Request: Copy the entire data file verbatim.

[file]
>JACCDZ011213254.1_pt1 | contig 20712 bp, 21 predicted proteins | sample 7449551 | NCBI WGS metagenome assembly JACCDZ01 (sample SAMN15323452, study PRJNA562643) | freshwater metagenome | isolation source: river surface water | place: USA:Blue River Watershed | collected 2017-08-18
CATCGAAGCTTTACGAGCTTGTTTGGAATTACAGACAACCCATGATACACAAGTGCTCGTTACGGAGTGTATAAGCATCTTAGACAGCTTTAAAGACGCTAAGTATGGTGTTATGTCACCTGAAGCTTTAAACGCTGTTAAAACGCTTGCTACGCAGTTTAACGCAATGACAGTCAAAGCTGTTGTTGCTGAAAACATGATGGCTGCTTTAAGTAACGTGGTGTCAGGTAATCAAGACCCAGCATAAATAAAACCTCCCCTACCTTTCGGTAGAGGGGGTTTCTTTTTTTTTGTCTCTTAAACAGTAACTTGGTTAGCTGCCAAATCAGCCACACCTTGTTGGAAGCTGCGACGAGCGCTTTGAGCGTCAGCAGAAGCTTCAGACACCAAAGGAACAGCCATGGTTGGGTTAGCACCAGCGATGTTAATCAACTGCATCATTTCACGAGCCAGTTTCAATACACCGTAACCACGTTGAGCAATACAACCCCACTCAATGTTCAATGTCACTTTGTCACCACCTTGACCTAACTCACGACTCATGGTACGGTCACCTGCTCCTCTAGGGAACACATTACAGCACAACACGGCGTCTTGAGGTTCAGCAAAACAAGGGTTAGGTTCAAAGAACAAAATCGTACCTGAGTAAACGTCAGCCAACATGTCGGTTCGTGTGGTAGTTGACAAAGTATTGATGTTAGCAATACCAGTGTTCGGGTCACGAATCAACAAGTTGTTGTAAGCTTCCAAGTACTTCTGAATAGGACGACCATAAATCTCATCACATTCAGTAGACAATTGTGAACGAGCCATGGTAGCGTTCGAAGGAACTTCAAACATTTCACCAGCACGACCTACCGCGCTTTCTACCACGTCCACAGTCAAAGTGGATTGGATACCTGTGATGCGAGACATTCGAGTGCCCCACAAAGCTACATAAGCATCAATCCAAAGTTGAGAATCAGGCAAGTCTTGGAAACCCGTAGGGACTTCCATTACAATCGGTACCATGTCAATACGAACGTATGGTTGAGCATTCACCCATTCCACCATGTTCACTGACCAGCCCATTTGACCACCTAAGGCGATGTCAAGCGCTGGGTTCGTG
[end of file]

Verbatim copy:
>JACCDZ011213254.1_pt1 | contig 20712 bp, 21 predicted proteins | sample 7449551 | NCBI WGS metagenome assembly JACCDZ01 (sample SAMN15323452, study PRJNA562643) | freshwater metagenome | isolation source: river surface water | place: USA:Blue River Watershed | collected 2017-08-18
CATCGAAGCTTTACGAGCTTGTTTGGAATTACAGACAACCCATGATACACAAGTGCTCGTTACGGAGTGTATAAGCATCTTAGACAGCTTTAAAGACGCTAAGTATGGTGTTATGTCACCTGAAGCTTTAAACGCTGTTAAAACGCTTGCTACGCAGTTTAACGCAATGACAGTCAAAGCTGTTGTTGCTGAAAACATGATGGCTGCTTTAAGTAACGTGGTGTCAGGTAATCAAGACCCAGCATAAATAAAACCTCCCCTACCTTTCGGTAGAGGGGGTTTCTTTTTTTTTGTCTCTTAAACAGTAACTTGGTTAGCTGCCAAATCAGCCACACCTTGTTGGAAGCTGCGACGAGCGCTTTGAGCGTCAGCAGAAGCTTCAGACACCAAAGGAACAGCCATGGTTGGGTTAGCACCAGCGATGTTAATCAACTGCATCATTTCACGAGCCAGTTTCAATACACCGTAACCACGTTGAGCAATACAACCCCACTCAATGTTCAATGTCACTTTGTCACCACCTTGACCTAACTCACGACTCATGGTACGGTCACCTGCTCCTCTAGGGAACACATTACAGCACAACACGGCGTCTTGAGGTTCAGCAAAACAAGGGTTAGGTTCAAAGAACAAAATCGTACCTGAGTAAACGTCAGCCAACATGTCGGTTCGTGTGGTAGTTGACAAAGTATTGATGTTAGCAATACCAGTGTTCGGGTCACGAATCAACAAGTTGTTGTAAGCTTCCAAGTACTTCTGAATAGGACGACCATAAATCTCATCACATTCAGTAGACAATTGTGAACGAGCCATGGTAGCGTTCGAAGGAACTTCAAACATTTCACCAGCACGACCTACCGCGCTTTCTACCACGTCCACAGTCAAAGTGGATTGGATACCTGTGATGCGAGACATTCGAGTGCCCCACAAAGCTACATAAGCATCAATCCAAAGTTGAGAATCAGGCAAGTCTTGGAAACCCGTAGGGACTTCCATTACAATCGGTACCATGTCAATACGAACGTATGGTTGAGCATTCACCCATTCCACCATGTTCACTGACCAGCCCATTTGACCACCTAAGGCGATGTCAAGCGCTGGGTTCGTG